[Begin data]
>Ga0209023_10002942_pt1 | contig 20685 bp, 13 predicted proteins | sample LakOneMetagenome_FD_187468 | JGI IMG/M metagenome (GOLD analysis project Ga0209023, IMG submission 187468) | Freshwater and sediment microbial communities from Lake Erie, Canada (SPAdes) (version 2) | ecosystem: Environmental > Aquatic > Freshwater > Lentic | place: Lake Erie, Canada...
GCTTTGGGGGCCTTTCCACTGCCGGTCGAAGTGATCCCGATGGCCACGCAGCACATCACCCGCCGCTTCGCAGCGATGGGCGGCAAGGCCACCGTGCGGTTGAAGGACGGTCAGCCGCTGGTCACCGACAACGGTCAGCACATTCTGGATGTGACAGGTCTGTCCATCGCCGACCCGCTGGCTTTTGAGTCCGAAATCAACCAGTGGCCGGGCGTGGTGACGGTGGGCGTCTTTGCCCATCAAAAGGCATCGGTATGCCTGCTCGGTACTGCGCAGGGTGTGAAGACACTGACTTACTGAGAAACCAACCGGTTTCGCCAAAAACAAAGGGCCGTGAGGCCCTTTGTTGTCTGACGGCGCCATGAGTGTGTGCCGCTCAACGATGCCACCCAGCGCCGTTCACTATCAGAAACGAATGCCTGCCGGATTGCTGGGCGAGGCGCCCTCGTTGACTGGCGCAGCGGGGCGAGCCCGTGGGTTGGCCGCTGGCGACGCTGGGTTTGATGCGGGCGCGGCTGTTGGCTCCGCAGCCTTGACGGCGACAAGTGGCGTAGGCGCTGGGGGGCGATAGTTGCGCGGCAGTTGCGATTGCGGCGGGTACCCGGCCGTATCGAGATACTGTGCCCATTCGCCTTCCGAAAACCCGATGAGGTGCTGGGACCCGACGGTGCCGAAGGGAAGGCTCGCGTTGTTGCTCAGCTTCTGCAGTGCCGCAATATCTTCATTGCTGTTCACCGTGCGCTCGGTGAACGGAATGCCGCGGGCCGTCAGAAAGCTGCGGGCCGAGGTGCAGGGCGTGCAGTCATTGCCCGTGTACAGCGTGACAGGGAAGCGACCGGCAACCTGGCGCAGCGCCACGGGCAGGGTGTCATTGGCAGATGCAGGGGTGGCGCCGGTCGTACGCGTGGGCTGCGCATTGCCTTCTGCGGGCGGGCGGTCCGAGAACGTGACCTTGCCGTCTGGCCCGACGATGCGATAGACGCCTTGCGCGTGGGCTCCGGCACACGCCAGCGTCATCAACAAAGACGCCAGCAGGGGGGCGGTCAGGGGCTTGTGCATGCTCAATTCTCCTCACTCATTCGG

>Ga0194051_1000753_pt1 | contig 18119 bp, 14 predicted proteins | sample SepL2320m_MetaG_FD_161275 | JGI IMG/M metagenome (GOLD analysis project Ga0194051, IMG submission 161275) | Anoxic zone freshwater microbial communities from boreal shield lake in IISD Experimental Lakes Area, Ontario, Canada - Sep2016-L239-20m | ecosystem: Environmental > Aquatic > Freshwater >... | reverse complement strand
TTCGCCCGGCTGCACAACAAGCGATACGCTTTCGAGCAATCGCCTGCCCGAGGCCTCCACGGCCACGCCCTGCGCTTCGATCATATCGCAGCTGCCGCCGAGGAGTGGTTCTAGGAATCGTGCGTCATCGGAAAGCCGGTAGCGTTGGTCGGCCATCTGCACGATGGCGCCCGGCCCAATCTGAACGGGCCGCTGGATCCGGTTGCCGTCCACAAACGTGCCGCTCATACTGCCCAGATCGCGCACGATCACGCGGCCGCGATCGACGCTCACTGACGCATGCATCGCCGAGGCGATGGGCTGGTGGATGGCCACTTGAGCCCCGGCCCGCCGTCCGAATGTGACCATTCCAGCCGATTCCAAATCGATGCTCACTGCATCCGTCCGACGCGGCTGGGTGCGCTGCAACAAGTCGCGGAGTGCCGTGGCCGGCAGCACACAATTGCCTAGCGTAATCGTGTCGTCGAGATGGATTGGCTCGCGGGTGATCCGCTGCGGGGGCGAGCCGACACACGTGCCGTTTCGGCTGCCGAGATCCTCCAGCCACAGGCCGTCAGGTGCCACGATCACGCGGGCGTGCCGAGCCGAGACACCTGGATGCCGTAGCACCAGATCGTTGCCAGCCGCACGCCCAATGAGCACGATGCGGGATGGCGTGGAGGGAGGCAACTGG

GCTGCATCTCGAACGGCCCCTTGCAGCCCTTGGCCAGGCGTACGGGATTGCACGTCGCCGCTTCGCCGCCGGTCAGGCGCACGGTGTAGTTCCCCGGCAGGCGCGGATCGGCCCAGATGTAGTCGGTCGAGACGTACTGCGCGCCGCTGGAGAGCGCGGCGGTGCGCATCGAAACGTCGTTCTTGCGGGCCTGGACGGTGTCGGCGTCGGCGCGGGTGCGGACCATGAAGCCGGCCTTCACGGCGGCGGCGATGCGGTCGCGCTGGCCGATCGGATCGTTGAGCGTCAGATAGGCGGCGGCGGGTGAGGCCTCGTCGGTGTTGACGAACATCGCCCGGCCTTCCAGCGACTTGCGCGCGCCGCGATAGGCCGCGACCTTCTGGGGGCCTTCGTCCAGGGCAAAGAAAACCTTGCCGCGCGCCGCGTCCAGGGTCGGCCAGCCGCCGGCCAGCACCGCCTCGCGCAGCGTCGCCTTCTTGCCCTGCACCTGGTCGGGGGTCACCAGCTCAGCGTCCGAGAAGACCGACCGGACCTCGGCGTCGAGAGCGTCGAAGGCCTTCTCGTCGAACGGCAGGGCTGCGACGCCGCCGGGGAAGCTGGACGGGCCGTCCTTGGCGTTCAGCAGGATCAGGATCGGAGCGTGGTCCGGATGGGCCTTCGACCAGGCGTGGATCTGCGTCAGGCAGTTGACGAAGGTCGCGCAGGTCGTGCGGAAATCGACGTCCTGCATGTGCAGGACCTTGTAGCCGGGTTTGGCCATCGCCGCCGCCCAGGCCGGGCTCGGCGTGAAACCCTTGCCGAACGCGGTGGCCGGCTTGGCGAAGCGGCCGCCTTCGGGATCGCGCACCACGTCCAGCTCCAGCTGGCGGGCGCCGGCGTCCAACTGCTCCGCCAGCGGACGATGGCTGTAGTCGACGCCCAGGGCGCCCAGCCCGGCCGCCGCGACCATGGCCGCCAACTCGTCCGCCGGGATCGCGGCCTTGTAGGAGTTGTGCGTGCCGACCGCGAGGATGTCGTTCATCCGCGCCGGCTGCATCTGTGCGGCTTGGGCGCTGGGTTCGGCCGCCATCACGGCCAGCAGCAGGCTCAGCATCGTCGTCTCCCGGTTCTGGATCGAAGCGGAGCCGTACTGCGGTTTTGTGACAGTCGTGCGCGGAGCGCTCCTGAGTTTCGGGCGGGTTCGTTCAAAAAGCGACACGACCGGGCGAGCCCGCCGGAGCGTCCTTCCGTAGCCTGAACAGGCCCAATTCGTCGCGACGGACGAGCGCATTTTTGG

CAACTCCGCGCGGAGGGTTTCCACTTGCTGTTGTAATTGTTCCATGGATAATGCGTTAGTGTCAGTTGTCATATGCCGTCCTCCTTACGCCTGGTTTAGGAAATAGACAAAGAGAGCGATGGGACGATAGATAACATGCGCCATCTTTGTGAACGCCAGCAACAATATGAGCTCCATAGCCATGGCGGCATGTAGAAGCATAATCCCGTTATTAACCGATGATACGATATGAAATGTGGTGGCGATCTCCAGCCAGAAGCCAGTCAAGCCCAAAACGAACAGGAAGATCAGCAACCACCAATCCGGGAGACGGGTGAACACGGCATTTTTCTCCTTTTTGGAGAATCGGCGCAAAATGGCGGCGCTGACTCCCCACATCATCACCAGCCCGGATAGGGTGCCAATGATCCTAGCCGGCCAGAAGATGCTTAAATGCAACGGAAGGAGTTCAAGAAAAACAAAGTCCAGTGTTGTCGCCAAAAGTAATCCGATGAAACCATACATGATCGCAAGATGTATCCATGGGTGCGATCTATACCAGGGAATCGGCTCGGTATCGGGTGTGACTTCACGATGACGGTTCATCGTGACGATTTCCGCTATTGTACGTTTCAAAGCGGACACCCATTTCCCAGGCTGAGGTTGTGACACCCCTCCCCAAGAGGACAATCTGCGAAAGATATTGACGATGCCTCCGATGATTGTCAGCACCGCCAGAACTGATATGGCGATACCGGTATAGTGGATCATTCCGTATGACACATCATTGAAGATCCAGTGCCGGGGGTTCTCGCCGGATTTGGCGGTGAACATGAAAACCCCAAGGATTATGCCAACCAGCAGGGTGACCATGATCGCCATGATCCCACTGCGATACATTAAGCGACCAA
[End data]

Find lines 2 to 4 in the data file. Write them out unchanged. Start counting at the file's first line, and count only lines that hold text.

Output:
GCTTTGGGGGCCTTTCCACTGCCGGTCGAAGTGATCCCGATGGCCACGCAGCACATCACCCGCCGCTTCGCAGCGATGGGCGGCAAGGCCACCGTGCGGTTGAAGGACGGTCAGCCGCTGGTCACCGACAACGGTCAGCACATTCTGGATGTGACAGGTCTGTCCATCGCCGACCCGCTGGCTTTTGAGTCCGAAATCAACCAGTGGCCGGGCGTGGTGACGGTGGGCGTCTTTGCCCATCAAAAGGCATCGGTATGCCTGCTCGGTACTGCGCAGGGTGTGAAGACACTGACTTACTGAGAAACCAACCGGTTTCGCCAAAAACAAAGGGCCGTGAGGCCCTTTGTTGTCTGACGGCGCCATGAGTGTGTGCCGCTCAACGATGCCACCCAGCGCCGTTCACTATCAGAAACGAATGCCTGCCGGATTGCTGGGCGAGGCGCCCTCGTTGACTGGCGCAGCGGGGCGAGCCCGTGGGTTGGCCGCTGGCGACGCTGGGTTTGATGCGGGCGCGGCTGTTGGCTCCGCAGCCTTGACGGCGACAAGTGGCGTAGGCGCTGGGGGGCGATAGTTGCGCGGCAGTTGCGATTGCGGCGGGTACCCGGCCGTATCGAGATACTGTGCCCATTCGCCTTCCGAAAACCCGATGAGGTGCTGGGACCCGACGGTGCCGAAGGGAAGGCTCGCGTTGTTGCTCAGCTTCTGCAGTGCCGCAATATCTTCATTGCTGTTCACCGTGCGCTCGGTGAACGGAATGCCGCGGGCCGTCAGAAAGCTGCGGGCCGAGGTGCAGGGCGTGCAGTCATTGCCCGTGTACAGCGTGACAGGGAAGCGACCGGCAACCTGGCGCAGCGCCACGGGCAGGGTGTCATTGGCAGATGCAGGGGTGGCGCCGGTCGTACGCGTGGGCTGCGCATTGCCTTCTGCGGGCGGGCGGTCCGAGAACGTGACCTTGCCGTCTGGCCCGACGATGCGATAGACGCCTTGCGCGTGGGCTCCGGCACACGCCAGCGTCATCAACAAAGACGCCAGCAGGGGGGCGGTCAGGGGCTTGTGCATGCTCAATTCTCCTCACTCATTCGG

>Ga0194051_1000753_pt1 | contig 18119 bp, 14 predicted proteins | sample SepL2320m_MetaG_FD_161275 | JGI IMG/M metagenome (GOLD analysis project Ga0194051, IMG submission 161275) | Anoxic zone freshwater microbial communities from boreal shield lake in IISD Experimental Lakes Area, Ontario, Canada - Sep2016-L239-20m | ecosystem: Environmental > Aquatic > Freshwater >... | reverse complement strand
TTCGCCCGGCTGCACAACAAGCGATACGCTTTCGAGCAATCGCCTGCCCGAGGCCTCCACGGCCACGCCCTGCGCTTCGATCATATCGCAGCTGCCGCCGAGGAGTGGTTCTAGGAATCGTGCGTCATCGGAAAGCCGGTAGCGTTGGTCGGCCATCTGCACGATGGCGCCCGGCCCAATCTGAACGGGCCGCTGGATCCGGTTGCCGTCCACAAACGTGCCGCTCATACTGCCCAGATCGCGCACGATCACGCGGCCGCGATCGACGCTCACTGACGCATGCATCGCCGAGGCGATGGGCTGGTGGATGGCCACTTGAGCCCCGGCCCGCCGTCCGAATGTGACCATTCCAGCCGATTCCAAATCGATGCTCACTGCATCCGTCCGACGCGGCTGGGTGCGCTGCAACAAGTCGCGGAGTGCCGTGGCCGGCAGCACACAATTGCCTAGCGTAATCGTGTCGTCGAGATGGATTGGCTCGCGGGTGATCCGCTGCGGGGGCGAGCCGACACACGTGCCGTTTCGGCTGCCGAGATCCTCCAGCCACAGGCCGTCAGGTGCCACGATCACGCGGGCGTGCCGAGCCGAGACACCTGGATGCCGTAGCACCAGATCGTTGCCAGCCGCACGCCCAATGAGCACGATGCGGGATGGCGTGGAGGGAGGCAACTGG